Jeremy noted that his clothing had been accepted and switched to the village side. His steel tools were in place and the stone tools had been split into two skins, with the smaller assembly opposite his offerings. Didn’t they appreciate steel?
Spearman didn’t care about any of that. Spearman went to the sperm whale tooth, picked it up and held the imperfectly cleaned root up to Jeremy. It was still fresh enough to stink. Then he swung his outstretched arm in a horizontal arc. Where did you get this tooth?
Jeremy replied, “To the north about three days by foot.” Spearman smiled and clapped him on the shoulder. Paddling gestures conveyed they would leave the next dawn when the Columbia River flow would speed them out into the Pacific.
Jeremy found an aspen leaf and carved a cedar branch into a toy boat. Jeremy drilled a hole into the center of the toy and affixed the leaf with some pine pitch. He had hoped to try out his sailboat before demonstrating but found the village children shadowing his every move. Sure enough, the first sailboat tipped over. A pair of quartzite pebbles stabilized the toy in the light breeze and it sailed across a pond near the village. The children made a variety of noises expressing awe, a giggle of uncertainty and perhaps fear.
Spearman grabbed Jeremy before sunup the next morning along with the crew of Wingman, a muscular Bear and a lean Wolf, shorter than Jeremy. Each was given a burden. A pair of cedar plank water casks was matched with one of dried foods and a bundle of adzes, axes and smaller implements. Jeremy had prepared his dry sack with the essentials.
The cedar log canoe was the largest Jeremy had seen, so far, being over twenty feet long and five feet wide. Jeremy was surprised to see design elements for rough seas such as an out turned gunnel to guide the canoe over the waves. He shouldn’t have been. These people were as likely to have arrived by sea as by walking overland.
The casks were placed in the canoe and all five men strained to launch the heavy boat. Jeremy jumped in with the others and donned gloves before picking up an oar. The trip downstream was eased by the outgoing tide, until they reached the mouth of the Columbia. The tide still hadn’t turned but Pacific waves still came at them with all the momentum built by 5,000 miles of wind. Everybody got wet with salt spray but the boat didn’t capsize.
The course north stayed just outside the kelp beds where Jeremy noticed the heads of sea otters, seals and, on one beach, sea lions. The Alaskan current further out pushed an occasional iceberg or growler towards California. The numbers of birds were enormous the swimming cormorants, stuka-diving pelicans and long-beaked sandpipers patrolling the beach for sand crabs exposed by the tide.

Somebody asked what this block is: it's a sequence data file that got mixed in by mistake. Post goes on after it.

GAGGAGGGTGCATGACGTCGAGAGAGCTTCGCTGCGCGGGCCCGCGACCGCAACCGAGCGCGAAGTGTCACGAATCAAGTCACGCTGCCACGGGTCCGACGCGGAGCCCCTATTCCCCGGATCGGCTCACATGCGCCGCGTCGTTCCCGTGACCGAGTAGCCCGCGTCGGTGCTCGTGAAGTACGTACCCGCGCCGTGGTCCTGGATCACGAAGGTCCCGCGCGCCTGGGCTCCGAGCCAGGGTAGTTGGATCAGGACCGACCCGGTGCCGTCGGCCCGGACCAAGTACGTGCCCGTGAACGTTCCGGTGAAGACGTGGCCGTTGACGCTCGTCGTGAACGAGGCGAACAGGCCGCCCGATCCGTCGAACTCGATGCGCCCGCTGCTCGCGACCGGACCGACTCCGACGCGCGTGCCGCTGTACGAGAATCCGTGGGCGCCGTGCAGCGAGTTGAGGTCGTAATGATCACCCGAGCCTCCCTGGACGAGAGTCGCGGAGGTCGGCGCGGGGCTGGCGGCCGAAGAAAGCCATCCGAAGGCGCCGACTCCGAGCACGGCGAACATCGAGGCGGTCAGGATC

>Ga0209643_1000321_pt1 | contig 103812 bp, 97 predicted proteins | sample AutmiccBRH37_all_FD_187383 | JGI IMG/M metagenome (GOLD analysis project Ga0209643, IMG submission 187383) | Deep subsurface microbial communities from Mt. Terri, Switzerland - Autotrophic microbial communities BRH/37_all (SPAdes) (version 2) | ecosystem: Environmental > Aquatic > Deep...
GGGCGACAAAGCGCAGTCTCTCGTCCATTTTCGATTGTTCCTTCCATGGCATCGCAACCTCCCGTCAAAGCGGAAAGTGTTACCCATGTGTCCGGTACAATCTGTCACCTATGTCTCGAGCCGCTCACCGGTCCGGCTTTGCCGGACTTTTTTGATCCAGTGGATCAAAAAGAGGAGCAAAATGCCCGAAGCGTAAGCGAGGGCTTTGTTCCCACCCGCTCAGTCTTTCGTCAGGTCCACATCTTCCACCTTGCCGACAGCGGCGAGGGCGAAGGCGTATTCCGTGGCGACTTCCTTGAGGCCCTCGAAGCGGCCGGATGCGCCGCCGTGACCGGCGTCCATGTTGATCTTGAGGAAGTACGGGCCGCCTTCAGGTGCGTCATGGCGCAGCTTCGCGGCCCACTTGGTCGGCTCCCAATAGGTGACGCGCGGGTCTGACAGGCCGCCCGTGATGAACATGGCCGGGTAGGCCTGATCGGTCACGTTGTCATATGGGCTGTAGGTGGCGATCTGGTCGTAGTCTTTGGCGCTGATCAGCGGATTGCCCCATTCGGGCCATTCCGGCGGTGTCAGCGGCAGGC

The sun was high when Spearman gave a rest break. Jeremy’s muscles burned like molten iron. It was afternoon when Jeremy spotted the birds circling the beached sperm whale and felt great relief.
The stench was almost visible but the teratorns still ruled the carcass; now featuring large bites in the tail. The men landed their canoe and tied it to a large boulder after pushing it up onto the sand. Jeremy remembered the long take-off runs the birds required and thought to men could just put up some fences across the beach, if they wanted teratorn feathers. Evidently not.
The men collect up their tools and paddles before advancing on the big birds. The smallest wingspan was ten-feet. The teratorns squawked, flapped their wings and snapped at the men with scimitar beaks. The men spread out to give themselves room and went at the birds with the paddles. One actually connected and sent a crippled bird crying down the beach. The biggest teratorn weighed no more than thirty-pounds so the smarter ones moved just far enough away from the whales jaws to avoid being clubbed.
Jeremy took his paddle and finished off the wounded bird with a blow to a neck that seemed skinnier for its baldness. When he returned to the group he was assigned to keeping the birds back.
Leave a Reply.
Rick Kester is a Viet Nam era veteran living in Northern California with his wife Nancy.